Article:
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Topic: Complex Isomerism  (Read 6709 times)

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Offline Big-Daddy

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Re: Complex Isomerism
« Reply #15 on: April 03, 2013, 09:00:48 AM »
What process should I follow to find the isomers for octahedral complexes?

Is it simply the same, but if rotating any opposite bonded pairs on Configuration 2 can take me back to Configuration 1, then Configuration 2 is the same molecule as Configuration 1? i.e. I follow the same process as for square planar, except I can also rotate the 2 new bonds that are present (and opposite each other) in the same way I rotate the opposite bonds for square planar molecules ...

Offline Dan

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Re: Complex Isomerism
« Reply #16 on: April 03, 2013, 10:03:08 AM »
Yes, it's the same process, just more difficult to visualise mentally.
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Offline Big-Daddy

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Re: Complex Isomerism
« Reply #17 on: April 21, 2013, 11:21:19 AM »
I'm finding this didn't work for square planar complexes with 2 ligands of one type and 2 of another, or 3 of one type and 1 of another, or 2 of one type and 1 of each of two others. Maybe there is some modification needed to the process I'm using so far, which is:

Imagine you have the square planar complex written in 2D with ligands at position a (top left), b (top right), c (bottom right) and d (bottom left). If you have a ligand at a and a ligand at b, you cannot switch them and be left with the same isomer; however, ligands at a are freely rotatable with those at c, and ligands at b are freely rotatable with those at d. So, if by performing these free rotations you can go from one proposed isomer to another, then they are really the same isomer and you should only write down one of them (you could write down either).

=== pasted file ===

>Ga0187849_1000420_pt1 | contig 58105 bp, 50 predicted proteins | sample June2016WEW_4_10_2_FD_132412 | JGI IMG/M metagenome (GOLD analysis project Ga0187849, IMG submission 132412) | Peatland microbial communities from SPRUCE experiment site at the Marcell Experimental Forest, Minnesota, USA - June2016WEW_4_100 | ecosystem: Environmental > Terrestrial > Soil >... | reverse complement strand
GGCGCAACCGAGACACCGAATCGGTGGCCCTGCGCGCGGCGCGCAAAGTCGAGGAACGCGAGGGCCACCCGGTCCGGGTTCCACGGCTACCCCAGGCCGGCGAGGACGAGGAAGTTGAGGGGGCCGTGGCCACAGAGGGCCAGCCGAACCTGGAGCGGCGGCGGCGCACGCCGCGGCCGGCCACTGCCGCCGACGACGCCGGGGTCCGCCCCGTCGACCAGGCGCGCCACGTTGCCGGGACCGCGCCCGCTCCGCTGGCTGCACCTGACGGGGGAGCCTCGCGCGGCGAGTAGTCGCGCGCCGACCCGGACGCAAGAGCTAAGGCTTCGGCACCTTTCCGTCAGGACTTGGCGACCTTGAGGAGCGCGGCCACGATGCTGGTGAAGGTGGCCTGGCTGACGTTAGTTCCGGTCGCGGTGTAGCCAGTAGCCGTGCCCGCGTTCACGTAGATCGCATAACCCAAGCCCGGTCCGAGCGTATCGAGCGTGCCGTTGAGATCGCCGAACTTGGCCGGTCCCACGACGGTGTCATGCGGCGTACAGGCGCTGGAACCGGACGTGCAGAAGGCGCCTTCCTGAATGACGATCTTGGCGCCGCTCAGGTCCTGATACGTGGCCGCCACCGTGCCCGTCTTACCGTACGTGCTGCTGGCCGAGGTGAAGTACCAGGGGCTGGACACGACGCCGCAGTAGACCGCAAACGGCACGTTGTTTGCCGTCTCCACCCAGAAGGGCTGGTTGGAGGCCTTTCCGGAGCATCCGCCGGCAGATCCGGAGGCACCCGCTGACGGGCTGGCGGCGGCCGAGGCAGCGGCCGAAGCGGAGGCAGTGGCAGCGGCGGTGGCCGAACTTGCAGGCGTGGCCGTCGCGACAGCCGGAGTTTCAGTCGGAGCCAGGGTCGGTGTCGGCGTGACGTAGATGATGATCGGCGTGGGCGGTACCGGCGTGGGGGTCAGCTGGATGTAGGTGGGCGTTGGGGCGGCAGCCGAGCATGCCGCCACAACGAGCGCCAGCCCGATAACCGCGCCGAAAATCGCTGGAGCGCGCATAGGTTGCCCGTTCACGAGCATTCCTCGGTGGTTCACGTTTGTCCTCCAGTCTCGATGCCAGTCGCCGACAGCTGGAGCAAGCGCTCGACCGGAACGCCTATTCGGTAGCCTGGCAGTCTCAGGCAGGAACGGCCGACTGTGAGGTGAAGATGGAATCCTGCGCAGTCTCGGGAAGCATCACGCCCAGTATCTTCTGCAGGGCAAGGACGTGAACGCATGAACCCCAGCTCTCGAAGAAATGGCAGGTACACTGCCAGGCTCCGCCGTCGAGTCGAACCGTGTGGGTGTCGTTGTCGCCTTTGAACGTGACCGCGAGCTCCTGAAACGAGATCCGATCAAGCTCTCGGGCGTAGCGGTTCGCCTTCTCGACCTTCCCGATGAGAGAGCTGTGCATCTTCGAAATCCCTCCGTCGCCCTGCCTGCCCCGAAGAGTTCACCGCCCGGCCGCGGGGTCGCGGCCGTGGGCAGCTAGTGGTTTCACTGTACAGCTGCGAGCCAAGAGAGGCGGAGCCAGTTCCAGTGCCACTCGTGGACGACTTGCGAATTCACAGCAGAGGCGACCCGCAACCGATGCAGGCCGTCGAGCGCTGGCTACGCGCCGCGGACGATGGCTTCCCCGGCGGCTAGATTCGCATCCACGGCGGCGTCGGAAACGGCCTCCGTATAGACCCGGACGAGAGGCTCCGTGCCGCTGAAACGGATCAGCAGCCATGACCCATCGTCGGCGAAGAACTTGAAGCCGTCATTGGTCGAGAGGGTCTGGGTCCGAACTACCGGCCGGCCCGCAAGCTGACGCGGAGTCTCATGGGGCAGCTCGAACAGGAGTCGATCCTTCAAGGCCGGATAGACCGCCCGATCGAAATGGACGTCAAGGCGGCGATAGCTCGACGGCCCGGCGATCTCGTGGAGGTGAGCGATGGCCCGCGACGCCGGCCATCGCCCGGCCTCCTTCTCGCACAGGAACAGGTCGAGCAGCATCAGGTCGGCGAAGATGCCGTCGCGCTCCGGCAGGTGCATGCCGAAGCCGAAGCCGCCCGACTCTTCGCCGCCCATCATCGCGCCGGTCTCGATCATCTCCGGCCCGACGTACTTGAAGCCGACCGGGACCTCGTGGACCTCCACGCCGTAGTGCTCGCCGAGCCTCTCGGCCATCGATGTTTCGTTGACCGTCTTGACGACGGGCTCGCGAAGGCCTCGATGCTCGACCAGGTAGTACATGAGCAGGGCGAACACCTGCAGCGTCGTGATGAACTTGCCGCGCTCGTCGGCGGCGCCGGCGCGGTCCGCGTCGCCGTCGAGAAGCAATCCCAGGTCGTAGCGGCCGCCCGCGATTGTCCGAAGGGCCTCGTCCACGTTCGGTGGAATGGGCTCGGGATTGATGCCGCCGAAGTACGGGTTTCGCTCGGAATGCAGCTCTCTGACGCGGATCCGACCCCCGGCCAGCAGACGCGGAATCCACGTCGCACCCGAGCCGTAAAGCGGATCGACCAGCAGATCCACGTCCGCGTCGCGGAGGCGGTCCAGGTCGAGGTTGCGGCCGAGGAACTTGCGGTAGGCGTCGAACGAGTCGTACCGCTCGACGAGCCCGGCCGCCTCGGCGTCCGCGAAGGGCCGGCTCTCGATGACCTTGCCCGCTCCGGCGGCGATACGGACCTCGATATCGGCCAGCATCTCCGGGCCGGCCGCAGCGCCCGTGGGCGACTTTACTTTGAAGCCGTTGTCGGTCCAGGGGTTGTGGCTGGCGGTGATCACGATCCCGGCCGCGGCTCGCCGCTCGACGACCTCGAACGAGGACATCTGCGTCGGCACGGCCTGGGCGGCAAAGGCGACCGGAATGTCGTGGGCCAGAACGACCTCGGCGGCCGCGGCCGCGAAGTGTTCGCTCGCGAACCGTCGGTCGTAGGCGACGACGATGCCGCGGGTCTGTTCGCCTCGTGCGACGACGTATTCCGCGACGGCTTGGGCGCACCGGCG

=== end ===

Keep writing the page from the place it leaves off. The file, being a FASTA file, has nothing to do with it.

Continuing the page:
Before we move onto octahedrals (where there are also problems) can you explain why this method won't work with square planar complexes that don't specifically have 4 different ligands?

An example is: (PPh3)2PtCl2, draw all isomers. (Pt is central of course.)

The mark scheme suggests we've got a=PPh3, b=Cl, c=Cl, d=PPh3 (ligands ordered clockwise from top left) as 1 isomer, but then the other is a=PPh3, b=PPh3, c=Cl, d=Cl (ligands ordered clockwise from top left). But wouldn't a simple free rotation of b and d in either one of the isomers bring us back identically to the other?

Offline Big-Daddy

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Re: Complex Isomerism
« Reply #18 on: April 28, 2013, 04:51:32 PM »
So ... is there a systematic way of doing this or what?

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